Dr. Howard Rambsy II teaches African American literature courses at Southern Illinois University Edwardsville. He has written articles, curated mixed media exhibits, and produced blog entries focusing on literary history, poetry, and the intersections of African American ideas and technology. He is the author of The Black Arts Enterprise and the Production of African American Poetry (University of Michigan Press). He coordinates the East St. Louis Digital Humanities Club, an arts and technology program for undergraduates and high school students.
12:00 – 1:00 PM
Findlay Student Center, Ballroom
1:00 – 2:00 PM
Findlay Student Center, Room 204
Our reading discussion will focus on the Introduction (“Humanities at Risk”) and Chapter One “Humanities in the City” of Eric Touya de Marenne’s The Case for the Humanities: Pedagogy, Polity, Interdisciplinarity.
For a 20% discount when ordering The Case for the Humanities, registrants should order via the publisher’s link below and enter the promotion code RLEGEN18 when ordering.
The Medical Humanities: Medicine, Narrative, and the Human Experience
The Hoblit Suite in Freeman Panhellenic Hall
Brian Carter, UMKC School of Medicine.
Dr. Carter joined the School of Medicine at UMKC and Children’s Mercy Hospital in 2012 as a Professor of Pediatrics (Neonatology) and Bioethics and practices at Children’s Mercy Hospital as a neonatologist where he consults with parents in the Fetal Health Center. Dr. Carter is board certified in pediatrics and neonatal-perinatal medicine. He also serves as co-director of the Children’s Mercy Bioethics Center’s Pediatric Bioethics Certificate Course and is the recently appointed William T. & Marjorie Sirridge Endowed Professorship in Medical Humanities & Bioethics. An internationally recognized expert in medical ethics, neonatology, and pediatric palliative care, he has two NIH grants looking at NICU follow-up and outcomes and has published extensively in the areas of neonatology, palliative care, and bioethics. Dr. Carter is the author of three textbooks on neonatal intensive care and pediatric palliative care.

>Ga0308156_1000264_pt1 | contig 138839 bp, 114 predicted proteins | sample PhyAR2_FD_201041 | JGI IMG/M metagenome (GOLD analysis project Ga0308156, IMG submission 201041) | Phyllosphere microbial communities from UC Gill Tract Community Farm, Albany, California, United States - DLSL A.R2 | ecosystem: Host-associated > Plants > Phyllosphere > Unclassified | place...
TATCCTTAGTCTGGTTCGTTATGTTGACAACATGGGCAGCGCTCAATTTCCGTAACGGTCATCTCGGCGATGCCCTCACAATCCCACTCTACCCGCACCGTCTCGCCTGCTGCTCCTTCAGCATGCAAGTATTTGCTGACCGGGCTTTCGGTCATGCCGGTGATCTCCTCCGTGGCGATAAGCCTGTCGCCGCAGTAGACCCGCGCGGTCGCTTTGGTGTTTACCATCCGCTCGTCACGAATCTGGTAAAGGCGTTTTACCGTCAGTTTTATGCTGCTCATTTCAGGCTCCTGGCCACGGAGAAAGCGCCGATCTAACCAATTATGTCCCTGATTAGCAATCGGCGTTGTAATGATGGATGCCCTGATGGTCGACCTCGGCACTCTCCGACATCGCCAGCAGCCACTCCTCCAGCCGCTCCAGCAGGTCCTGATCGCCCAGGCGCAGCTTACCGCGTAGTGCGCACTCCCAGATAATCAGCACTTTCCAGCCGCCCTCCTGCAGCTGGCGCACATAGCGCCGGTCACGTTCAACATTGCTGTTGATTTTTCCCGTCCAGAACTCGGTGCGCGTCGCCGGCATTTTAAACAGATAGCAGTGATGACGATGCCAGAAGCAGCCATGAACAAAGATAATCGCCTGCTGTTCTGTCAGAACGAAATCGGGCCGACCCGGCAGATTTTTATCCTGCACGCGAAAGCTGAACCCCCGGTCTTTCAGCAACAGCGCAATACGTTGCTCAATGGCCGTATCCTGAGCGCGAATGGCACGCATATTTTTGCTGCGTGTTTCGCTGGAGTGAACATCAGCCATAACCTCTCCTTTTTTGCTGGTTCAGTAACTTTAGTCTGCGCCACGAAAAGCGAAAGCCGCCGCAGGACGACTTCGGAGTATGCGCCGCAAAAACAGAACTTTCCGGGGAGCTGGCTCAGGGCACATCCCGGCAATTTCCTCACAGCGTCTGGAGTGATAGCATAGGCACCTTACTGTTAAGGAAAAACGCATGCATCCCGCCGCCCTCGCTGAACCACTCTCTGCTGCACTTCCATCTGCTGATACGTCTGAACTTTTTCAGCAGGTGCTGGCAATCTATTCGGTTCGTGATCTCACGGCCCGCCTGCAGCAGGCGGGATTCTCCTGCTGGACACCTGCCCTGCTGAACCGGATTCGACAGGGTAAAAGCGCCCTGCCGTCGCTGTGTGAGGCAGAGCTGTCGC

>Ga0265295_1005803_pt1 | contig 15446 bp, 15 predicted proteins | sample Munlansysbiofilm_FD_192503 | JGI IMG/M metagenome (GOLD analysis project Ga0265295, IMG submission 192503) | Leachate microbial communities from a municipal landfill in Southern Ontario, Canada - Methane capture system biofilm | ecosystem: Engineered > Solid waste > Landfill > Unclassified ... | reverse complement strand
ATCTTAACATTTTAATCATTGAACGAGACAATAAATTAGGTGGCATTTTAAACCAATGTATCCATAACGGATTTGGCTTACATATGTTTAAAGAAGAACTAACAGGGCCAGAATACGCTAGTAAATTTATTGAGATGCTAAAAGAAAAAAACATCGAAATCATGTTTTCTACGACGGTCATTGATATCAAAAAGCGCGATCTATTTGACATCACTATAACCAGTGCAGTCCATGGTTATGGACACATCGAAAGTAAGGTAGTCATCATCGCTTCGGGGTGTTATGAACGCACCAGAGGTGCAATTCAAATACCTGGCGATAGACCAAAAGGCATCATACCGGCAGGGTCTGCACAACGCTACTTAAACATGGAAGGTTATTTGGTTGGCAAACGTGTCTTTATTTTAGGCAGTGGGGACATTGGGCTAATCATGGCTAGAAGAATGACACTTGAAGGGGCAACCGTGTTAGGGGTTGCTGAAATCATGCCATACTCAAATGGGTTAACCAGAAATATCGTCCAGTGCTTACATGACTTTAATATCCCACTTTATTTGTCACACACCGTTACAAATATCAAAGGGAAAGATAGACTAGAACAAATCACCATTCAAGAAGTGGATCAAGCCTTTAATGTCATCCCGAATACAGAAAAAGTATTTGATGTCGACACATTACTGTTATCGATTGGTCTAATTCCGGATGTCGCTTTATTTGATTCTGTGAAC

Marnie Watson, Missouri State University.
Dr. Watson is an Assistant Professor of Anthropology in the Department of Sociology and Anthropology at MSU. She is a cultural and medical anthropologist, specializing in issues relating to migration, identity, ritual, and behavioral health. Dr. Watson has conducted research in New Mexico, Ohio, and the Brazilian Amazon. She is currently directing a study working with a community of Bhutanese of Nepali ethnicity who live in Akron Ohio, and who came to the United States as refugees. A people without a country, this group of people were forced out of Bhutan in the 1990s by government policies that (often through violence) removed their citizenship and accompanying rights. In this study, Dr. Watson and her research team are gathering information on cultural understandings of alcohol use and abuse, which will inform the creation of culturally competent substance treatment options to be implemented in community treatment centers. Shannon Wooden, Missouri State University.
Dr. Wooden is Professor of English at MSU and currently chairs the Gender Studies and Disability Studies Committees. Her earliest research interests, connecting evolutionary science and race in a variety of Victorian novels, developed with training at the Columbia University Program in Narrative Medicine to include the foundational theories of medical humanities and to analyze representations of illness, wellness, and disability in literature and popular culture, sometimes alongside social expectations of gender and class. In 2014, she published Pixar’s Boy Stories: Masculinity in a Postmodern Age (Rowman & Littlefield),which examines contemporary “boy culture” in children’s media, ranging across topics from hypermasculinity to disability to bullying. She recently completed a certificate program at the Center for Narrative Practice and is currently writing on masculinity and disability in Breaking Bad.